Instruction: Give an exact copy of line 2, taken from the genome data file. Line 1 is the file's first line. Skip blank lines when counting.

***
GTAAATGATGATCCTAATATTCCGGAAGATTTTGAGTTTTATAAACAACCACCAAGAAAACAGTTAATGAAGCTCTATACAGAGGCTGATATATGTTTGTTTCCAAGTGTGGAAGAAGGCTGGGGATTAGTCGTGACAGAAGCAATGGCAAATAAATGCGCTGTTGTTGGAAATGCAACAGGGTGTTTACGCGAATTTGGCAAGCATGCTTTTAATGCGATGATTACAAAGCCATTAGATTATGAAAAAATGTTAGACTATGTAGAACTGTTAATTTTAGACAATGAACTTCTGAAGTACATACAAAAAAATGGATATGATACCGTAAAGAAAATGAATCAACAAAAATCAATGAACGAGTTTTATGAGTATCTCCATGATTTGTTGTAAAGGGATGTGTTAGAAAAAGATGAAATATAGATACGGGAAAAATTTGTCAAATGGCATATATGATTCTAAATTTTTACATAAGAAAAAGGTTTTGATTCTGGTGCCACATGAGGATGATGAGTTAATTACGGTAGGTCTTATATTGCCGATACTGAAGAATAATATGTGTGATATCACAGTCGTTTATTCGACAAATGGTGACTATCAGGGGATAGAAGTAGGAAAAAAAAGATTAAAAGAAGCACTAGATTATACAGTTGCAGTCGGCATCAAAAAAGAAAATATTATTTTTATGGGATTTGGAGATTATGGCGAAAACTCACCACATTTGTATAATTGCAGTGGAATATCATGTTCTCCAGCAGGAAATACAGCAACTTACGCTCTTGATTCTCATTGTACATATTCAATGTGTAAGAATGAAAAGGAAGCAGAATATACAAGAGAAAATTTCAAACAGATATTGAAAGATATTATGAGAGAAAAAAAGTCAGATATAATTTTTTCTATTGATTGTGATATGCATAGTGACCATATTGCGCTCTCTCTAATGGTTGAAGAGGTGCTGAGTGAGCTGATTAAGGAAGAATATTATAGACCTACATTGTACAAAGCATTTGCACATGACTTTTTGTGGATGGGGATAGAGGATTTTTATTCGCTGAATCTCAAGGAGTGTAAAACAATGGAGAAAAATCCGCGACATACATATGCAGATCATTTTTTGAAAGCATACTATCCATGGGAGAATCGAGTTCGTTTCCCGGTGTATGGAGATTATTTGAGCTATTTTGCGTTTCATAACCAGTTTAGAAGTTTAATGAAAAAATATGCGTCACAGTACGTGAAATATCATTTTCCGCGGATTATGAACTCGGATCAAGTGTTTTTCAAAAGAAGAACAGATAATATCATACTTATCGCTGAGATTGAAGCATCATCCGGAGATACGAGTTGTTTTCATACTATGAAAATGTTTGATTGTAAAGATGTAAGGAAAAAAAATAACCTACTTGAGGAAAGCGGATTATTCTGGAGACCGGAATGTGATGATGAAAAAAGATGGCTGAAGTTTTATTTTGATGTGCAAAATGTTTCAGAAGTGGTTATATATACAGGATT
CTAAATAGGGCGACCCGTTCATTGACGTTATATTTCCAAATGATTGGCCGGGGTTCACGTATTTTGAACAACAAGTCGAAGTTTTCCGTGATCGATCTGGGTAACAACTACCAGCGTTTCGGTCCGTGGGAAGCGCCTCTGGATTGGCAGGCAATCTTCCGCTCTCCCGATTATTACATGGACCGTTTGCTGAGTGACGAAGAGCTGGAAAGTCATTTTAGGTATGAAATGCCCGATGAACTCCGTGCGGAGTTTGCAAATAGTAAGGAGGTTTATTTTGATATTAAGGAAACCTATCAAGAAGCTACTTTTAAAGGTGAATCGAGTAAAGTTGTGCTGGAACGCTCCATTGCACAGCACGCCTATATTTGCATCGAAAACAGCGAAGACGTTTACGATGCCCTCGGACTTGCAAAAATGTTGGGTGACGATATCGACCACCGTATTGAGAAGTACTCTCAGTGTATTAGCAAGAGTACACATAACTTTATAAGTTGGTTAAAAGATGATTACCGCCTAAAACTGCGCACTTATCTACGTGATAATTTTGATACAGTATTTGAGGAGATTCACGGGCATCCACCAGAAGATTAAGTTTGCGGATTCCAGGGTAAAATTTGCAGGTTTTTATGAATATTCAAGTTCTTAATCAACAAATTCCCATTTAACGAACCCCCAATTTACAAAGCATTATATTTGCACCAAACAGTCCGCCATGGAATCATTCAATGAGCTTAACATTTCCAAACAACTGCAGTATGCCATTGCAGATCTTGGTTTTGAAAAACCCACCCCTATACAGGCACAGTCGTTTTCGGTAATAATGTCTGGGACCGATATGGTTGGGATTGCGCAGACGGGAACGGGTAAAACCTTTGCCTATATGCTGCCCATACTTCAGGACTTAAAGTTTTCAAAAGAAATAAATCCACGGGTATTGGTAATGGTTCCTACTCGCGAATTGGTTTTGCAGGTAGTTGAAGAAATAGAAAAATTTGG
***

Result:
CTAAATAGGGCGACCCGTTCATTGACGTTATATTTCCAAATGATTGGCCGGGGTTCACGTATTTTGAACAACAAGTCGAAGTTTTCCGTGATCGATCTGGGTAACAACTACCAGCGTTTCGGTCCGTGGGAAGCGCCTCTGGATTGGCAGGCAATCTTCCGCTCTCCCGATTATTACATGGACCGTTTGCTGAGTGACGAAGAGCTGGAAAGTCATTTTAGGTATGAAATGCCCGATGAACTCCGTGCGGAGTTTGCAAATAGTAAGGAGGTTTATTTTGATATTAAGGAAACCTATCAAGAAGCTACTTTTAAAGGTGAATCGAGTAAAGTTGTGCTGGAACGCTCCATTGCACAGCACGCCTATATTTGCATCGAAAACAGCGAAGACGTTTACGATGCCCTCGGACTTGCAAAAATGTTGGGTGACGATATCGACCACCGTATTGAGAAGTACTCTCAGTGTATTAGCAAGAGTACACATAACTTTATAAGTTGGTTAAAAGATGATTACCGCCTAAAACTGCGCACTTATCTACGTGATAATTTTGATACAGTATTTGAGGAGATTCACGGGCATCCACCAGAAGATTAAGTTTGCGGATTCCAGGGTAAAATTTGCAGGTTTTTATGAATATTCAAGTTCTTAATCAACAAATTCCCATTTAACGAACCCCCAATTTACAAAGCATTATATTTGCACCAAACAGTCCGCCATGGAATCATTCAATGAGCTTAACATTTCCAAACAACTGCAGTATGCCATTGCAGATCTTGGTTTTGAAAAACCCACCCCTATACAGGCACAGTCGTTTTCGGTAATAATGTCTGGGACCGATATGGTTGGGATTGCGCAGACGGGAACGGGTAAAACCTTTGCCTATATGCTGCCCATACTTCAGGACTTAAAGTTTTCAAAAGAAATAAATCCACGGGTATTGGTAATGGTTCCTACTCGCGAATTGGTTTTGCAGGTAGTTGAAGAAATAGAAAAATTTGG